Crossing Paths

Crossing Paths
Model Melbourne trams

Saturday, 25 April 2015

Works at the Junction and the Depot.

Since the Easter break, there has been some more work done to the layout, the paving of the 'junction' and the depot is now completed with tarmac and road markings.

 
W5 800 cars out from the depot, while SW6 870
observes the compulsory stop at the facing points of the 'junction'.
 
 
870 picks a break in traffic to pull out from the Ammo Factory,
while 800 is edging across the junction.
 
As you can see in the above photos, neither the concrete of the tram tracks, or the tarmac and road markings are dead flat or ruler straight, as per prototype. The tarmac is 600 grit wet/dry sandpaper, cut and trimmed to size, the edges are dressed with a grey felt tipped pen, patches of 'tarmac' are glued to the 'concrete' of the tram tracks for pot hole/broken rail repairs.
 
The road markings/clearance lines are strips of office paper cut to a width of just over 1mm, then glued with PVA directly to the road surface.
 
The Depot roads received a similar treatment of tarmac, clearance lines and fouling marks.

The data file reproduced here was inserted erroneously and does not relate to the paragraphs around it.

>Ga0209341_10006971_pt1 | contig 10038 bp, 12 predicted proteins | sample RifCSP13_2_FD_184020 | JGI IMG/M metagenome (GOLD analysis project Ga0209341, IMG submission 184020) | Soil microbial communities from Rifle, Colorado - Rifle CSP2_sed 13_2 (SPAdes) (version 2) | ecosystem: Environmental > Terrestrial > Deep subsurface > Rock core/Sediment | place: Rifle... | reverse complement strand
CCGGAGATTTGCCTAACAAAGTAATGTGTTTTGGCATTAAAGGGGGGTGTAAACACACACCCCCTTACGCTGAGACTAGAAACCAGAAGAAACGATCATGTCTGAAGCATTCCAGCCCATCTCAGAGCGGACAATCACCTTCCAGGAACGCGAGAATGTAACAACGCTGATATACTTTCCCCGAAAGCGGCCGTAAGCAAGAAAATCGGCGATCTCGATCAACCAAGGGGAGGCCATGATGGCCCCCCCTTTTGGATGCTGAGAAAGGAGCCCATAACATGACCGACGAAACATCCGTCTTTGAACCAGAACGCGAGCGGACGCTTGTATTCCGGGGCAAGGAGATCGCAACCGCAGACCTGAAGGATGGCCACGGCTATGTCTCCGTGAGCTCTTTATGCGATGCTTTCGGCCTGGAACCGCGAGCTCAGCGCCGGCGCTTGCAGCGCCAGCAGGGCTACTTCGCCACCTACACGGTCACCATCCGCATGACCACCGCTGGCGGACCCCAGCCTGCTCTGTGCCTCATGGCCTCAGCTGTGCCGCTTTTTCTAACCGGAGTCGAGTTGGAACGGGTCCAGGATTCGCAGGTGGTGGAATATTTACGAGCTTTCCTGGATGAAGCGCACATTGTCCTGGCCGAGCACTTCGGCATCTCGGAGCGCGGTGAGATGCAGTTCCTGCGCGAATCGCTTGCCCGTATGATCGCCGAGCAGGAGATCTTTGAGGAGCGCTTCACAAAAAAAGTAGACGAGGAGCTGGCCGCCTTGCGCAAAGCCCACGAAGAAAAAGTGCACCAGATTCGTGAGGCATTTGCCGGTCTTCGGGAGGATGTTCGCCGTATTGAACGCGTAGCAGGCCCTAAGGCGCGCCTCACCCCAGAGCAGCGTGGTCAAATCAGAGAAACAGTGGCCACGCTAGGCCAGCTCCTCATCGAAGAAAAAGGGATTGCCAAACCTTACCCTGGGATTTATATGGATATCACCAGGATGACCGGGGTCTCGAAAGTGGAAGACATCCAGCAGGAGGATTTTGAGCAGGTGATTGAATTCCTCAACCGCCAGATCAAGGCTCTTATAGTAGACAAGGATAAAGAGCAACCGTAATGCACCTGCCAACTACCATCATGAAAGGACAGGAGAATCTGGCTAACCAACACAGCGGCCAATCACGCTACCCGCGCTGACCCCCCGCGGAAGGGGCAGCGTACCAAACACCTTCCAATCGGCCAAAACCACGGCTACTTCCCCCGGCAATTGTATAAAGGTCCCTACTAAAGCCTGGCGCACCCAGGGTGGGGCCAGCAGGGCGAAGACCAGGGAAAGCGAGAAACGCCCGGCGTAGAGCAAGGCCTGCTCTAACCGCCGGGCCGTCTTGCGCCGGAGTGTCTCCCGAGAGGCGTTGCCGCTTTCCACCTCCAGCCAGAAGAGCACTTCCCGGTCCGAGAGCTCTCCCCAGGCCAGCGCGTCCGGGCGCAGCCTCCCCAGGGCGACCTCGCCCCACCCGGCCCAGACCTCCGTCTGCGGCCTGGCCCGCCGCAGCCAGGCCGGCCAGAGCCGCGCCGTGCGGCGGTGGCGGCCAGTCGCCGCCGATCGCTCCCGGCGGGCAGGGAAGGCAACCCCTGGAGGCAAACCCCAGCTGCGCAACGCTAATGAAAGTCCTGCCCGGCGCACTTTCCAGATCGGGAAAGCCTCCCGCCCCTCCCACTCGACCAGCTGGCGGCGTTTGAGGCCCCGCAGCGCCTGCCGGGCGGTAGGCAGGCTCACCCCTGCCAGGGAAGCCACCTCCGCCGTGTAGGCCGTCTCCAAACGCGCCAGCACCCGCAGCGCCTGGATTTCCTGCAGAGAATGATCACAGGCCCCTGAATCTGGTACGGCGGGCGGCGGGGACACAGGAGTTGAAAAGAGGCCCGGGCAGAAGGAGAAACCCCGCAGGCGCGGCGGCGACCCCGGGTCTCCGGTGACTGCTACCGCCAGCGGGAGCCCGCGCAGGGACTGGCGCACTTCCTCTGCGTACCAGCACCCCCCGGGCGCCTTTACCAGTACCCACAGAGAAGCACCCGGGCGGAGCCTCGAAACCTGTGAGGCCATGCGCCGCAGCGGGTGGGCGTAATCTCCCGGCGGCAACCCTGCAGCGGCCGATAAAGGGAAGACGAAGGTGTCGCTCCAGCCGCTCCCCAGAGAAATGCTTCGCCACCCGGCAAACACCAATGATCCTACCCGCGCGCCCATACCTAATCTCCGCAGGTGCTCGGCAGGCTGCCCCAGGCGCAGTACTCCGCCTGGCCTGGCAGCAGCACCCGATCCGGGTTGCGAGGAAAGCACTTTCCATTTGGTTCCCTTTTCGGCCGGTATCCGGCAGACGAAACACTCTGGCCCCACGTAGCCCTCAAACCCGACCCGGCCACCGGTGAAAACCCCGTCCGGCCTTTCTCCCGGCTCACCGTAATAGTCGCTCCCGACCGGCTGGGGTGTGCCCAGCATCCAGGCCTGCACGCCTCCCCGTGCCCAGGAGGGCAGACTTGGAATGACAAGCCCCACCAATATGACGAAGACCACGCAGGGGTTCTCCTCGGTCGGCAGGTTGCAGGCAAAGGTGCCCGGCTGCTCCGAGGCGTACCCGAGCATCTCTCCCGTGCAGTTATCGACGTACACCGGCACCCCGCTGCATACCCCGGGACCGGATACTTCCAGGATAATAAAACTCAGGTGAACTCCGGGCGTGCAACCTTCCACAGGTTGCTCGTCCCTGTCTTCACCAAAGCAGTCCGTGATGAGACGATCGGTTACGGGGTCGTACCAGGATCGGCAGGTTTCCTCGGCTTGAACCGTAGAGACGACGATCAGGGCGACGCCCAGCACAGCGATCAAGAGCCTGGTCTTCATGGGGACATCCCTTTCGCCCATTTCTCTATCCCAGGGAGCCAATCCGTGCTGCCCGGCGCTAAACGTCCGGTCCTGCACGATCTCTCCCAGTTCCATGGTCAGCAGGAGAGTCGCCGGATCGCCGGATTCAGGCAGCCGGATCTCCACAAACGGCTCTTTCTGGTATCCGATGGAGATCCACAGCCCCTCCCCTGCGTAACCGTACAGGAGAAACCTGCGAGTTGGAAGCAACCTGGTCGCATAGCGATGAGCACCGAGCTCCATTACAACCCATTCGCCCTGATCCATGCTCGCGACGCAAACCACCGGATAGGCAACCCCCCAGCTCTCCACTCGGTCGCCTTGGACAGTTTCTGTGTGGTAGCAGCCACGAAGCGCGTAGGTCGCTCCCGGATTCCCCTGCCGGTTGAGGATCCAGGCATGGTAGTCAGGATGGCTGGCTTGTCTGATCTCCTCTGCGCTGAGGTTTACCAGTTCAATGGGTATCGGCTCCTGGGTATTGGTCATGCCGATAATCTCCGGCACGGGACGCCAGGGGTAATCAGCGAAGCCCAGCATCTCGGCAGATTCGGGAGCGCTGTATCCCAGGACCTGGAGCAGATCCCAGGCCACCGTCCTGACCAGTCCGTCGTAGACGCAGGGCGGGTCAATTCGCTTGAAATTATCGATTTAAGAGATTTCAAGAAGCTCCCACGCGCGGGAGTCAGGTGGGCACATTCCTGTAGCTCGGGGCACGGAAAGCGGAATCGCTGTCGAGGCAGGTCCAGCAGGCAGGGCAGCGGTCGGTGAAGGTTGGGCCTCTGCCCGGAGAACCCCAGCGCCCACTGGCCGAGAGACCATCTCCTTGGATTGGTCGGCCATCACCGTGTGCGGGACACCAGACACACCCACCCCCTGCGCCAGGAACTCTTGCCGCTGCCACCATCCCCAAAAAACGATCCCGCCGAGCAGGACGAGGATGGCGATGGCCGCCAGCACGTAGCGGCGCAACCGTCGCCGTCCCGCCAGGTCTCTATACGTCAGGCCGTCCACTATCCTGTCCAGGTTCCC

Rollingstock lined up at the Depot.
 
The fouling marks are between the rails on the individual roads, no tram is to proceed past, or be berthed over them when another tram is in the area, so not to have a collision, the clearance lines are so other vehicles are aware of the potential overhang of the rollingstock. The white dusty marks on the tarmac are where the drivers have tested their sanders before entering service.
 
 
 
The fouling marks and clearance lines at work.

 
Looking out from road 2 at the Depot
along Victoria Street.
 
This weekend marks the one hundredth anniversary of the start of the Gallipoli campaign, and in turn the observance of Anzac Day,(Australia's memorial/remembrance day).  I did a post a few years ago about this and its significance.
 
This year I assembled a few more people around the cenotaph at the Victoria St and Epsom Rd end of the layout.
'Lest We Forget'

 From under the wires,
Glenn
 


Tuesday, 7 April 2015

There's more than one way to skin a rabbit. (Easter)

The Easter weekend, so much to do, so little time. As with everyone else at this time of year, there is a requirement to catch up with friends and family.

 
Victoria Street gets a visit from the Easter guinea pig.

It started on Good Friday, drive east across town with the bride and kids to visit friends, while doing this, gladly chip in a few coins for the Royal Children's Hospital Good Friday Appeal at every intersection we stop at, then south to the outlaws to drop the kids off. Then back home so the bride can do her graduate diploma assignment, with a sly trip to the local pub for a counter meal.

Easter Saturday, I wake early to a quiet house, prepare myself for a trip to the Hobson's Bay Exhibition, the bride surfaces, a quick dash down the road for real coffee and croissants, then the bride settles down for study as I head off to the exhibition.